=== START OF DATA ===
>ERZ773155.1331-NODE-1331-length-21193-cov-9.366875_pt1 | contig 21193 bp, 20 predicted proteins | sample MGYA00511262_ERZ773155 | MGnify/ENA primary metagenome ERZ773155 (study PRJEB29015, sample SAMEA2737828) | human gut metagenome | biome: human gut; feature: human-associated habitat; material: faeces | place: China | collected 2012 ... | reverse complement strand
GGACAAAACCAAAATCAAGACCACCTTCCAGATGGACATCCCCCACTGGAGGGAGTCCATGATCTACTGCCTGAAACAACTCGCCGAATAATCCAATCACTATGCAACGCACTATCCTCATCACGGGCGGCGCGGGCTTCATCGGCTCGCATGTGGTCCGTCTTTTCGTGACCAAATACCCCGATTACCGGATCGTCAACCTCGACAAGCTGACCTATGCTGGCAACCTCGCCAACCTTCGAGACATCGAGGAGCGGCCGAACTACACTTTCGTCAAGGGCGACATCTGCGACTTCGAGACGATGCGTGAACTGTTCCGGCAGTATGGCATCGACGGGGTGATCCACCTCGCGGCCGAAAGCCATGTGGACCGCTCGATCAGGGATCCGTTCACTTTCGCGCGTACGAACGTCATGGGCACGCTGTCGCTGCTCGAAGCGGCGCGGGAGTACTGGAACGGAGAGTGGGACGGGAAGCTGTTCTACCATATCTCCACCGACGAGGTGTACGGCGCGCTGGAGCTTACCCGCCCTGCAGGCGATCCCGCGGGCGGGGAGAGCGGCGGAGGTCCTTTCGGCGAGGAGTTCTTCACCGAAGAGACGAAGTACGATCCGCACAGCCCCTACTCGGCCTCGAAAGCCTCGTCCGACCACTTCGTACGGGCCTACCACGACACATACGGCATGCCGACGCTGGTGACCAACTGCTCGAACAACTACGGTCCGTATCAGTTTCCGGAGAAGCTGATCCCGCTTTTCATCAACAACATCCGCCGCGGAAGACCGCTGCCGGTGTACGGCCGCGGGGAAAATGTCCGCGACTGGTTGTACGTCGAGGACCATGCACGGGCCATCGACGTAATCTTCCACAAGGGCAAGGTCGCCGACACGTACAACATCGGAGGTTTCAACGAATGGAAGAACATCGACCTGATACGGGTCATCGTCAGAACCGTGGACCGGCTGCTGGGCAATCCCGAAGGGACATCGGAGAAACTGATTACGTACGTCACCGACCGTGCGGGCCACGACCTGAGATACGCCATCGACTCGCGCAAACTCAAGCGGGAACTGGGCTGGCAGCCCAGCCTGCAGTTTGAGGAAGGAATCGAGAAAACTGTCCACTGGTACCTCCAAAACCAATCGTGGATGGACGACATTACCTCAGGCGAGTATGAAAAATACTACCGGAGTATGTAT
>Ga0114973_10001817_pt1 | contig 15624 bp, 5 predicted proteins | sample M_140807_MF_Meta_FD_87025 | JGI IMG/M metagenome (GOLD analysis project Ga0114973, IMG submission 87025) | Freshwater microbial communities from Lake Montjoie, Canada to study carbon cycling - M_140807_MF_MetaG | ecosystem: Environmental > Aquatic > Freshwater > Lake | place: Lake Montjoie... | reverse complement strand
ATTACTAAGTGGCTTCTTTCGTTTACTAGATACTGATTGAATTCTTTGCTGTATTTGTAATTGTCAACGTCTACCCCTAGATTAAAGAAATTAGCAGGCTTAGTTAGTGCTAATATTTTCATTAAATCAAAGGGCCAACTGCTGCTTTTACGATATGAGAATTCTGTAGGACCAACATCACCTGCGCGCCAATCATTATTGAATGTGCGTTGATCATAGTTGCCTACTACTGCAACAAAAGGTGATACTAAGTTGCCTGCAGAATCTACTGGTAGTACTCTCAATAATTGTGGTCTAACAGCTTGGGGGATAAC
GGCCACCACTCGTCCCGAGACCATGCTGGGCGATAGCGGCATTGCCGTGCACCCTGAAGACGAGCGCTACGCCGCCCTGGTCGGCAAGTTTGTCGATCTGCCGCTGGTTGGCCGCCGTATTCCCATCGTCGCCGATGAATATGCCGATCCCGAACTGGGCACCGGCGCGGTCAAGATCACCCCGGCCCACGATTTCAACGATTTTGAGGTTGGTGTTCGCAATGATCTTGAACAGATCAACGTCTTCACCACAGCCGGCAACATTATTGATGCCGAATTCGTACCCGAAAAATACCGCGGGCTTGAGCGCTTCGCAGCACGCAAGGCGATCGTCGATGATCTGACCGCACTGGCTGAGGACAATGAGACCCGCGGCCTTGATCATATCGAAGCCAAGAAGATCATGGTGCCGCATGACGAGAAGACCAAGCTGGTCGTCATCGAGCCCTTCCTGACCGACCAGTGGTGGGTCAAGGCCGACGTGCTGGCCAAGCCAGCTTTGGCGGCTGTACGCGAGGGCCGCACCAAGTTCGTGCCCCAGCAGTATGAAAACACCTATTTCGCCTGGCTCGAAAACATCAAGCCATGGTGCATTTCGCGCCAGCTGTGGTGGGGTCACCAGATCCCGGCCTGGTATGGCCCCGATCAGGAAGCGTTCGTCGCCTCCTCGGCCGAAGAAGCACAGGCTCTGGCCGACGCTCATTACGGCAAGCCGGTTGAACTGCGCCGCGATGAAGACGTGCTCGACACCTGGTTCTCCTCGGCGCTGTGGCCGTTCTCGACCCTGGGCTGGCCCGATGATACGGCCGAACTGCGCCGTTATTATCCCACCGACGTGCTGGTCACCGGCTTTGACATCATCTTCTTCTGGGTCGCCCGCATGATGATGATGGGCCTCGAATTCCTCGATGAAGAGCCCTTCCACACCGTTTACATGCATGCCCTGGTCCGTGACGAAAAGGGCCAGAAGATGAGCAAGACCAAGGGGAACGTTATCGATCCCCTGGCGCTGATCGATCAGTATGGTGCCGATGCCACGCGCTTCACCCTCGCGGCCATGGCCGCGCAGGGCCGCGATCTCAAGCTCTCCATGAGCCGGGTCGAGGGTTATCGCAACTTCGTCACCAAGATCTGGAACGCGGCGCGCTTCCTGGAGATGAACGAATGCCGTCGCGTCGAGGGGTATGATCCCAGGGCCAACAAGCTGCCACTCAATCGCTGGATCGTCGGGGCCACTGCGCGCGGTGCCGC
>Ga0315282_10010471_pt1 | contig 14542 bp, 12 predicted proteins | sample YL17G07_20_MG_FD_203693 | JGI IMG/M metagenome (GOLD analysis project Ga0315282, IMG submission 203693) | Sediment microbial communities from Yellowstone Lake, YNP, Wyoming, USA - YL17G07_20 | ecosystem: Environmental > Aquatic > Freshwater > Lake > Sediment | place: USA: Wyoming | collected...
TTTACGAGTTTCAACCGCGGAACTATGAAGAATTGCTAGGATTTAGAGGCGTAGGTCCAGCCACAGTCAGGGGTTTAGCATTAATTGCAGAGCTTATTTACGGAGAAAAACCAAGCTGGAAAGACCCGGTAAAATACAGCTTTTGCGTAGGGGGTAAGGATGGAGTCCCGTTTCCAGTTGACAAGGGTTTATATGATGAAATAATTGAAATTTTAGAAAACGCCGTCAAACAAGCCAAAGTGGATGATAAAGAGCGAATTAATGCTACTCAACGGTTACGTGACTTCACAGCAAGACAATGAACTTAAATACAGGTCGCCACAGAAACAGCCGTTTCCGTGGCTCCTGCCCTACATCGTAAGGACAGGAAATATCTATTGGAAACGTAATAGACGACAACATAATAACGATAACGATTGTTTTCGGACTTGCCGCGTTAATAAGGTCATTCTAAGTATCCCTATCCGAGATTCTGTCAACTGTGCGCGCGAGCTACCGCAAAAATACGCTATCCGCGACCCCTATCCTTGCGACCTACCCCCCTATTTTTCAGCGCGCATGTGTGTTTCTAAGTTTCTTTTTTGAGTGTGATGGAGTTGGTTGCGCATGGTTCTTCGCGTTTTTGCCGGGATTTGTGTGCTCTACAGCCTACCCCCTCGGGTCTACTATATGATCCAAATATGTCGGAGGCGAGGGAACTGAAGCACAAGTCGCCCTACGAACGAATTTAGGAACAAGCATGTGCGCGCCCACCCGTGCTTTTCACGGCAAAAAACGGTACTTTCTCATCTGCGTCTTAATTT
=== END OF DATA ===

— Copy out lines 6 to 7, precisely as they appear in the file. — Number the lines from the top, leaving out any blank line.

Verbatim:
>Ga0315282_10010471_pt1 | contig 14542 bp, 12 predicted proteins | sample YL17G07_20_MG_FD_203693 | JGI IMG/M metagenome (GOLD analysis project Ga0315282, IMG submission 203693) | Sediment microbial communities from Yellowstone Lake, YNP, Wyoming, USA - YL17G07_20 | ecosystem: Environmental > Aquatic > Freshwater > Lake > Sediment | place: USA: Wyoming | collected...
TTTACGAGTTTCAACCGCGGAACTATGAAGAATTGCTAGGATTTAGAGGCGTAGGTCCAGCCACAGTCAGGGGTTTAGCATTAATTGCAGAGCTTATTTACGGAGAAAAACCAAGCTGGAAAGACCCGGTAAAATACAGCTTTTGCGTAGGGGGTAAGGATGGAGTCCCGTTTCCAGTTGACAAGGGTTTATATGATGAAATAATTGAAATTTTAGAAAACGCCGTCAAACAAGCCAAAGTGGATGATAAAGAGCGAATTAATGCTACTCAACGGTTACGTGACTTCACAGCAAGACAATGAACTTAAATACAGGTCGCCACAGAAACAGCCGTTTCCGTGGCTCCTGCCCTACATCGTAAGGACAGGAAATATCTATTGGAAACGTAATAGACGACAACATAATAACGATAACGATTGTTTTCGGACTTGCCGCGTTAATAAGGTCATTCTAAGTATCCCTATCCGAGATTCTGTCAACTGTGCGCGCGAGCTACCGCAAAAATACGCTATCCGCGACCCCTATCCTTGCGACCTACCCCCCTATTTTTCAGCGCGCATGTGTGTTTCTAAGTTTCTTTTTTGAGTGTGATGGAGTTGGTTGCGCATGGTTCTTCGCGTTTTTGCCGGGATTTGTGTGCTCTACAGCCTACCCCCTCGGGTCTACTATATGATCCAAATATGTCGGAGGCGAGGGAACTGAAGCACAAGTCGCCCTACGAACGAATTTAGGAACAAGCATGTGCGCGCCCACCCGTGCTTTTCACGGCAAAAAACGGTACTTTCTCATCTGCGTCTTAATTT